The Israel High Court did not comply last week with the
request of MKs Yossi Paritzky, Ran Cohen, and Naomi Chazan
of Meretz, Attorney Ressler and the Hitorerut Movement, to
issue a provisional order against the Knesset decision to
extend the existing temporary order for the draft deferral
of yeshiva students for an additional two years.
Chief Justice of the High Court Aharon Barak announced that
he will refrain from ruling on the issue, and is
transferring the decision to a panel of three judges.
Barak added that he hopes that political parties and
recognized bodies will join the appeal as respondents, and
that they not use only the current respondent, Attorney
Yoram Sheftel, who represents only two students.
It should be noted that on 10 Iyar the Hebrew edition of
Yated Ne'eman attacked Justice Barak for having
publicly expressed his opinion on an issue before the
deliberation in court, noting that such behavior has no
precedent in the judicial system. Barak gave a lecture on 9
Iyar in Herzliya, where he attacked the Knesset decision,
saying, "The State must not discriminate between its
citizens on the basis of religion or race, and the rights
and obligations of a religious person should be identical to
those of a secular one."
To this, MK Rabbi Ravitz responded: "This is an absurd
situation since the Knesset has passed a law extending the
deferral arrangement for two years by a large majority. This
was done at the request of the High Court, and in that way
the Knesset was obeying the Court's ruling. It is
inconceivable that the High Court bring the Knesset to task
for obeying the High Court's own ruling."
Journalist Yoav Yitzhak wrote on 10 Iyar that Barak's
behavior is an unprecedented deviation in the judicial
system, especially since it was perpetrated by the Chief
Justice of the High Court himself. Yitzhak notes that all
judges in the Israel judicial system in general -- and the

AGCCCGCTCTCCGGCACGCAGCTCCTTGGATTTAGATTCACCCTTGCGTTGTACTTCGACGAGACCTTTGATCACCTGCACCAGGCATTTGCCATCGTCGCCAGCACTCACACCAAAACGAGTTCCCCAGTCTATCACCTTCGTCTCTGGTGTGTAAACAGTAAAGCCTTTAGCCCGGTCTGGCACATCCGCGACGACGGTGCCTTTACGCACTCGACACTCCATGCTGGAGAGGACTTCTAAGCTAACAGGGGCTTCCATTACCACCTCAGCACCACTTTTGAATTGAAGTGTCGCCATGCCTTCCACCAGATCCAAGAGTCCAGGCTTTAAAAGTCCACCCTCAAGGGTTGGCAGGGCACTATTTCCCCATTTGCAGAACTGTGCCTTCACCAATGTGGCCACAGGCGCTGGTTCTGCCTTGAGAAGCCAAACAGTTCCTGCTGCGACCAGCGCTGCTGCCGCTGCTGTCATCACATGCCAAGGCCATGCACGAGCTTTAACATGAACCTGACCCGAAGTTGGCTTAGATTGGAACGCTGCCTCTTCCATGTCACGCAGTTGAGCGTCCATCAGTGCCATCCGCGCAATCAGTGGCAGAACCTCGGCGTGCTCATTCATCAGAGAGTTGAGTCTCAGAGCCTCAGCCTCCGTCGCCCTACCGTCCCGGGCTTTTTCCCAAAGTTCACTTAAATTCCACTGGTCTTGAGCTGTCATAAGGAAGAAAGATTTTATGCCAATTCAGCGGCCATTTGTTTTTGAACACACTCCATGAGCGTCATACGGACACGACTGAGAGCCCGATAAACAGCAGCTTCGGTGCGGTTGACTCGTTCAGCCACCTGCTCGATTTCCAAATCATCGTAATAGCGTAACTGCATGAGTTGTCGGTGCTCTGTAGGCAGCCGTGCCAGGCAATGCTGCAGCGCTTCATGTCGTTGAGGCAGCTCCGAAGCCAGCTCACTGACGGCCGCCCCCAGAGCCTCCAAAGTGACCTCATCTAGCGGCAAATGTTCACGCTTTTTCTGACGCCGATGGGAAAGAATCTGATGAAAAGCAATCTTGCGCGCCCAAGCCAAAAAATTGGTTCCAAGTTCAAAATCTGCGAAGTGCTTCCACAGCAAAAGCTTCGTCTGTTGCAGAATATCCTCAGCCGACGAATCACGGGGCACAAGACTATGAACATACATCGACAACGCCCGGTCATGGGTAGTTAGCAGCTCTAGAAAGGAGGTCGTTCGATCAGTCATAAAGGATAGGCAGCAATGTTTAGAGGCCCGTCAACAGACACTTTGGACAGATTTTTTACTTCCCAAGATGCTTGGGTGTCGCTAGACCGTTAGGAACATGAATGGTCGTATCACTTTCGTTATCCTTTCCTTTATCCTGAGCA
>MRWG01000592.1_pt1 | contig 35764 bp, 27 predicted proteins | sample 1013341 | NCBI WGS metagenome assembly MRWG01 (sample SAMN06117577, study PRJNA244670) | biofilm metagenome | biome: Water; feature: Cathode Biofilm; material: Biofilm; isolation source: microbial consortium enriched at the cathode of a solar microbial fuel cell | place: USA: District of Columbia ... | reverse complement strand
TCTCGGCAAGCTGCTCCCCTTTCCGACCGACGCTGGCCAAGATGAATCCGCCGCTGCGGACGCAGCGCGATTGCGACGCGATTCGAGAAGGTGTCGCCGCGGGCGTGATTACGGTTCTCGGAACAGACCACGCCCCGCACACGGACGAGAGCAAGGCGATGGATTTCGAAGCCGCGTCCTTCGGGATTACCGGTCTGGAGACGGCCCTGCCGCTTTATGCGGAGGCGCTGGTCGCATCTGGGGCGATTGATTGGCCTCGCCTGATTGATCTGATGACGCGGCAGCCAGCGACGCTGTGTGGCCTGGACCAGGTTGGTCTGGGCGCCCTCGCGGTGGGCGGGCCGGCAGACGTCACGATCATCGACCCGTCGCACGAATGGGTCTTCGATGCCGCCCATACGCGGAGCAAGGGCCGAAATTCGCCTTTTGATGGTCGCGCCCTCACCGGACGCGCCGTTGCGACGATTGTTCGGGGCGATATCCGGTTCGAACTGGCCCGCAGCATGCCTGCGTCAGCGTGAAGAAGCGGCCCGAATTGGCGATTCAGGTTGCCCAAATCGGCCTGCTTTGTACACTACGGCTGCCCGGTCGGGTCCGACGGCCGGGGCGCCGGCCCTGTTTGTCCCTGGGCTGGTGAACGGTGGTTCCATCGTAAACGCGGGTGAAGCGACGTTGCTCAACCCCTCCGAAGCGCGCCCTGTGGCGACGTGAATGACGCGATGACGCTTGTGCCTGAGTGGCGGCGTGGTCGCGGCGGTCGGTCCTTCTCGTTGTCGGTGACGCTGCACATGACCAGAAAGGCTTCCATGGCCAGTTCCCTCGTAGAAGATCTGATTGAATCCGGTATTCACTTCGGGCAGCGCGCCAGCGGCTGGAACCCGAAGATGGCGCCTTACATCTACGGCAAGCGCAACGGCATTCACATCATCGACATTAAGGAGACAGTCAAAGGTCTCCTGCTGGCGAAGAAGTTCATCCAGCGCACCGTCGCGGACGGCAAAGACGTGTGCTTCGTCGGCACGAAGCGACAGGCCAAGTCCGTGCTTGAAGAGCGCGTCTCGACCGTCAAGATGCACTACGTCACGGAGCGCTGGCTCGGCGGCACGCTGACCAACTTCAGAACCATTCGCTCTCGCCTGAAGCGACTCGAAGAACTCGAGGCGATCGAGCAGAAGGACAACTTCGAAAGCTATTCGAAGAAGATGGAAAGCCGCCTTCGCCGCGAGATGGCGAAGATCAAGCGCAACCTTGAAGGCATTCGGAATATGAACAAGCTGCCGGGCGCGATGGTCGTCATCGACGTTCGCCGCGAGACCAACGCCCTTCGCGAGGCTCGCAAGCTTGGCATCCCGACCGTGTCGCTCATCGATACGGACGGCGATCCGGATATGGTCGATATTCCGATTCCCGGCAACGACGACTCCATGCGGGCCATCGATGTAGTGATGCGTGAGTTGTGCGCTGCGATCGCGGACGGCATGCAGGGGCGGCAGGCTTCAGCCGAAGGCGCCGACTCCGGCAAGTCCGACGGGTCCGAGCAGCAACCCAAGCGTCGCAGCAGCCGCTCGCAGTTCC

High Court in particular -- are very cautious about making
statements outside of court regarding issues currently on
the court agenda. In this case, Barak behaved in a highly
unusual manner: expressing his personal opinion a day before
deliberations on the same issue were to take place in his
Barak's expressions against the law passed by the Knesset
came in the wake of the decision of Attorney General Eliakim
Rubinstein to issue a provisional order against the Knesset,
saying that two years is too long a period, and that four
months is sufficient time in which to enact the bnei
yeshiva Draft Deferral Law.
Barak said: "In the wake of the position of the Attorney
General which states that the temporary order extending the
exemption by two years is illegal, a situation has resulted
in which there is no one to defend the Knesset law. As a
result, it is fitting that institutional bodies join as
The Government's attorney, Osnat Mandel, said that she
supports Barak's proposal.
Barak didn't set a new date for the deliberation, however
Yated Ne'eman has learned that the deliberation will
take place this on Thursday, 17 Iyar.
Rabbi Avrohom Ravitz told Yated Ne'eman that the
fact that Barak refrained from issuing a provisional order
as requested by the petitioners, indicates that
Yated's article of 10 Iyar criticizing Barak for
expressing his private opinion in public before the
deliberation may have had an impact. Rabbi Ravitz said that
we must continue to be on the alert on this issue.
Rabbi Moshe Gafni told Yated Ne'eman that he plans to
ask Justice Minister Meir Shetreet to take appropriate
measures against Barak for having expressed his private
opinion before deliberations on the issue took place. Rabbi
Gafni sharply criticized Barak and said that by transferring
the deliberation to a three judge panel, Barak wants to
focus public deliberation on the issue in the High Court
chambers, thus putting the Court in the limelight.
Barak should really have dismissed the petition entirely for
two reasons: A) It involves a law accepted by the Knesset by
a majority. B) Barak should have disqualified himself and
not have spoken out or made any decision. He shouldn't have
even made the decision to transfer the deliberation to a
panel of three judges because he had already expressed his
opinion on the subject before the deliberation.
"Barak proved in his lecture in Herzliya that he doesn't
understand anything about the issue of the deferrals of
bnei yeshiva," Rabbi Gafni said. Rabbi Gafni also
related to the opinion of the Attorney General and said that
Rubinstein's statements are political and express his
private world view, not a judicial ruling. Rubinstein's
remarks about regarding what he calls, "the obligation for
equal division of the draft duties" are ridiculous, since
only 20 percent of Israel's citizens serve in the army
reserves. "If Rubinstein believed that Israel cannot exist
without Torah study, he would not have made such remarks,"
Rabbi Gafni concluded.